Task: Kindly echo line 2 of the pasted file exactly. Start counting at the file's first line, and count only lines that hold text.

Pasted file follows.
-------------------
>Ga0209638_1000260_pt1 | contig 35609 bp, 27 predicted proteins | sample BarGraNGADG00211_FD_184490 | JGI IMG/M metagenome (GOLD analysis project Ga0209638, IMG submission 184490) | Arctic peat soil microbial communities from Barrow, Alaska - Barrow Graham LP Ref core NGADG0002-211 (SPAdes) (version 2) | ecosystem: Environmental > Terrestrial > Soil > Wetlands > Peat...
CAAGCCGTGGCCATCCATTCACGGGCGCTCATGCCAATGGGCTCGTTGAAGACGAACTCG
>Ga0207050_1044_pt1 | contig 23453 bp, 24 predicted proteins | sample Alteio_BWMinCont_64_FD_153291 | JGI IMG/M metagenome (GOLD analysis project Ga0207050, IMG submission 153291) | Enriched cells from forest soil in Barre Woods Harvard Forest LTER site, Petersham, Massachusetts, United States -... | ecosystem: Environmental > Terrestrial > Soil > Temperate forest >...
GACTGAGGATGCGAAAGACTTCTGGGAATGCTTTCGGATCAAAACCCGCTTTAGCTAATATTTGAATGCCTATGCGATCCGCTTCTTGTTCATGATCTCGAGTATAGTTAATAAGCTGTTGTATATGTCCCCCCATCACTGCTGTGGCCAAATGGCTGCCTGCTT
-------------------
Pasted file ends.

CAAGCCGTGGCCATCCATTCACGGGCGCTCATGCCAATGGGCTCGTTGAAGACGAACTCG